However, in Big Spring, Texas, a similar decision there resulted in confusion “whereby State funds might be held in jeopardy if integration was accomplished.” Kerrville quickly changed course, pending a Texas Supreme Court decision in the matter, which came in September 1955. That court ruled “State funds would not be jeopardized because of integration.”
A study in Kerrville by the University of Texas found “that the educational program at Doyle School was inadequate and recommended some type of integration be accomplished to remedy the situation.”
Part of the problem, the study found, that “an adequate educational program at Doyle School could not be accomplished with five teachers teaching twelve grades.” The school’s continued accreditation depended upon “more facilities must be added and more teachers must be employed.”
Tivy High School, 1950s
The Kerrville school board quickly realized hiring twelve teachers at Doyle would be required, one for each grade. Buildings would have to be erected “to adequately house the additional teachers. Science laboratories and vocational facilities must be provided to maintain a first class high school.”
Making these changes would have meant a change in student/teacher ratios: at Doyle, after making these changes, the student to teacher ratio would be 8 students per teacher. “In the Kerrville white schools, the ratio is approximately 28 to 1.”
The local school taxes collected in 1956 was around $165,000. The needed buildings at Doyle would cost close to $80,000; the additional operational costs would be around $25,000. To meet these new expenses, the Kerrville school board realized they’d need to raise the tax rate to the legal limit ($1.50) and to further increase property valuations by 15%.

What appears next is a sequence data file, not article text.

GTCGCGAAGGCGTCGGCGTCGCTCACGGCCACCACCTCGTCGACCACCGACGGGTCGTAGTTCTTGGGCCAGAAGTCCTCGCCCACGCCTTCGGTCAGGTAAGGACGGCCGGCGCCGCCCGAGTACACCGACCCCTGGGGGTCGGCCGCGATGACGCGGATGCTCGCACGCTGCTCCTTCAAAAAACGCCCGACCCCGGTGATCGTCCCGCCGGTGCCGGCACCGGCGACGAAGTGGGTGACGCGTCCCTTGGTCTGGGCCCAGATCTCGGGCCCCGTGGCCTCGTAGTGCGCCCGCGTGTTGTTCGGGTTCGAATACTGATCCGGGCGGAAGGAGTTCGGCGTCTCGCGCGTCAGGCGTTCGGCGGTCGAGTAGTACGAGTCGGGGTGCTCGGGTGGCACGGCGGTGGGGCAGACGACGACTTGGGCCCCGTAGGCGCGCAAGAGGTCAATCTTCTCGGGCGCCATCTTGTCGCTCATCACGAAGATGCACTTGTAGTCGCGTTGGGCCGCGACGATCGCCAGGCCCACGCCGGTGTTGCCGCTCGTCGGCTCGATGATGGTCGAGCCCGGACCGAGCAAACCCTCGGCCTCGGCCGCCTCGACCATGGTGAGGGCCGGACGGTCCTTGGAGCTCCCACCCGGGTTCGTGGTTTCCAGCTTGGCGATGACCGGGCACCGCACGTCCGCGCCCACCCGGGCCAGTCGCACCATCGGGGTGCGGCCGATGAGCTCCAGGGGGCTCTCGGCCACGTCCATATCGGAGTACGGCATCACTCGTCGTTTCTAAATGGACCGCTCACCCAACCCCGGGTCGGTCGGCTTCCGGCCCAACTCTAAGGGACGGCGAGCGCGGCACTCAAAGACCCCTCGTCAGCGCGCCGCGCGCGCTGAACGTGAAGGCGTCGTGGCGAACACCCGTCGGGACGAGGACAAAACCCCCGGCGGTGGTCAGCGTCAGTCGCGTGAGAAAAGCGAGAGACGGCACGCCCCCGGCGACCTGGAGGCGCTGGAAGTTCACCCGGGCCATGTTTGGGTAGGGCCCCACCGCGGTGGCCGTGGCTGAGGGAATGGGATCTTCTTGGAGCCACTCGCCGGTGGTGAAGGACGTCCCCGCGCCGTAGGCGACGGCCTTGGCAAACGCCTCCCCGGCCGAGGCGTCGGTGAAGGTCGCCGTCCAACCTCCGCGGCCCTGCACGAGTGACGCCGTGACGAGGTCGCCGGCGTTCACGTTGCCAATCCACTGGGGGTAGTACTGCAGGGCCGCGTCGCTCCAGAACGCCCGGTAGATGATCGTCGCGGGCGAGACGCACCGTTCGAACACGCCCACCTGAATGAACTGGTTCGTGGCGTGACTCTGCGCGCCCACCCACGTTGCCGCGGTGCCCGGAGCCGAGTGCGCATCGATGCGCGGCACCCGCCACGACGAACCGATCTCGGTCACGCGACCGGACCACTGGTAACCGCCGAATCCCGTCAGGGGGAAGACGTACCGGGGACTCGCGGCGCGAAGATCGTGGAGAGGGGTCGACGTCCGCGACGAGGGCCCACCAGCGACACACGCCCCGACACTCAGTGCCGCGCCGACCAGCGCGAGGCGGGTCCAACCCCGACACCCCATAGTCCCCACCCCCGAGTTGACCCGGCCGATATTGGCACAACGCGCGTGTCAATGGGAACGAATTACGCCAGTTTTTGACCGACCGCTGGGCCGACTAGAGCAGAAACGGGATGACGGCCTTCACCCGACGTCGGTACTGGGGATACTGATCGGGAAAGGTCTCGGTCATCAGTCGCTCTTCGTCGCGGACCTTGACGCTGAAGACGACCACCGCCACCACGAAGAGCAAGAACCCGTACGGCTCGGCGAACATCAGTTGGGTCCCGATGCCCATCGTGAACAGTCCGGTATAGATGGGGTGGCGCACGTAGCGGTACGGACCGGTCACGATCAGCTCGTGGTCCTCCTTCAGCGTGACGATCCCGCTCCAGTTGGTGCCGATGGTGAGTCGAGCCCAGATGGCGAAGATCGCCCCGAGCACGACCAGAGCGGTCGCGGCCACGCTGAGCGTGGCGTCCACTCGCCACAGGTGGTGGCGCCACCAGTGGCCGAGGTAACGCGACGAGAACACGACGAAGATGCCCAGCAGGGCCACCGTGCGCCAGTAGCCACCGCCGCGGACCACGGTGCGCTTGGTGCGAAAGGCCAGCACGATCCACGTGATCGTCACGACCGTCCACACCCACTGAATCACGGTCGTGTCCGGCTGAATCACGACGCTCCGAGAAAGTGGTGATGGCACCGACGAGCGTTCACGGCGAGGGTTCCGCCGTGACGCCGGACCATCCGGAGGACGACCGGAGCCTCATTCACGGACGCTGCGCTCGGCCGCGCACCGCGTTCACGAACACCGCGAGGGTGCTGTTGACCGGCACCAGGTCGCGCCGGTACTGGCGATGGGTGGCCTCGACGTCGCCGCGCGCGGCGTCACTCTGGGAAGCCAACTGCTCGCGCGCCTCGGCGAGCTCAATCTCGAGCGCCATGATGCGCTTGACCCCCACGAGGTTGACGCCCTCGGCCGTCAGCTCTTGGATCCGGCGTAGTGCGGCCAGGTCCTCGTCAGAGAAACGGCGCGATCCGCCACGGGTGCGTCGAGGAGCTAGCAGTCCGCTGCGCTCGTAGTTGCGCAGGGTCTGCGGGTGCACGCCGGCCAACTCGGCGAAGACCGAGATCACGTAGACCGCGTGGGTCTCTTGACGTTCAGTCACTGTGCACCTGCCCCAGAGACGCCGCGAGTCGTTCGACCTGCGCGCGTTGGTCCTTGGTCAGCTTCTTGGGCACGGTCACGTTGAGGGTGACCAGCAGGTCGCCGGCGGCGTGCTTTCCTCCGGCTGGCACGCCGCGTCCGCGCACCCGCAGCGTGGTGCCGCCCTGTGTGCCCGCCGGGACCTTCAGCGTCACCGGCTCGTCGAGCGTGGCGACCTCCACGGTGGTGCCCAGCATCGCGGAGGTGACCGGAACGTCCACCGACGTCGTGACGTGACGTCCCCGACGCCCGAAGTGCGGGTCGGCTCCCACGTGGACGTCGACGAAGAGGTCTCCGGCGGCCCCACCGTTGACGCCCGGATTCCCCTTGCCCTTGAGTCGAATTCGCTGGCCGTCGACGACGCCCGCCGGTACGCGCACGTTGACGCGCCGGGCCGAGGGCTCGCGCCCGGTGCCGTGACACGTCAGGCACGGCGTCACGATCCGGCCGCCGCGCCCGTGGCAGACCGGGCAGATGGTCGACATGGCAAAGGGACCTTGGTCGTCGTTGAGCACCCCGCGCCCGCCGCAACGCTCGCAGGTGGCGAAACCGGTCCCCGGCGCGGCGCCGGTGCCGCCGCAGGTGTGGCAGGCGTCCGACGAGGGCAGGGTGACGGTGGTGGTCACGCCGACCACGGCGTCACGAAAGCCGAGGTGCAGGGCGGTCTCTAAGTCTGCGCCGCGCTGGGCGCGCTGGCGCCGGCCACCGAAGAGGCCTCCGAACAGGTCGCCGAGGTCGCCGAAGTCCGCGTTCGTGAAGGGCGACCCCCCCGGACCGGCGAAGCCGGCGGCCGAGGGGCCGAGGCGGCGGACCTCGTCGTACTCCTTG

Continuing segregation in Kerrville was going to be very expensive.  It was an immoral practice which was also economically unsound.
Even with this dire financial information, full integration was not chosen as a remedy. Instead, the board decided the program at Doyle would be “under the supervision of the Tivy Junior-Senior High School principals, and that Doyle students in those grades would participate in the same academic curriculum as Tivy students as far as facilities and teaching staff would permit…Upon special approval, those students at the Doyle School who wish to participate in courses not offered there will be permitted to enroll for those courses in Tivy High School for one period per day only.”
Even this timid approach to school fairness was met with open opposition from those in the community who did not favor integration of any kind. In April, 1956 – the same month our county celebrated its centennial with a great amount of pomp and ceremony – a Kerrville school board election was held.
Several local school board candidates openly campaigned for segregation – “Vote for Segregation” their newspaper ads stated. Those candidates won election.
The very next week the new school board voted to rescind the earlier weak “integration program” outlined above.
Over the next few years the Kerrville board took baby steps forward and several big steps backward on the issue of integration. These were the biggest decisions the school boards of that era tackled, and getting to the right answer took a long time.
Doyle School finally closed in 1966, after all students were integrated into one school system. Integration began for older students in 1964.
Until next week, all the best.

Joe Herring Jr. is a Kerrville native who started first grade at Kerrville's Starkey Elementary in 1967. This column originally appeared in the Kerrville Daily Times February 16, 2019.

Yes, it's true: I have published a new book about Kerrville and Kerr County.  All of my books are available at Wolfmueller's Books, Herring Printing, and online by clicking HERE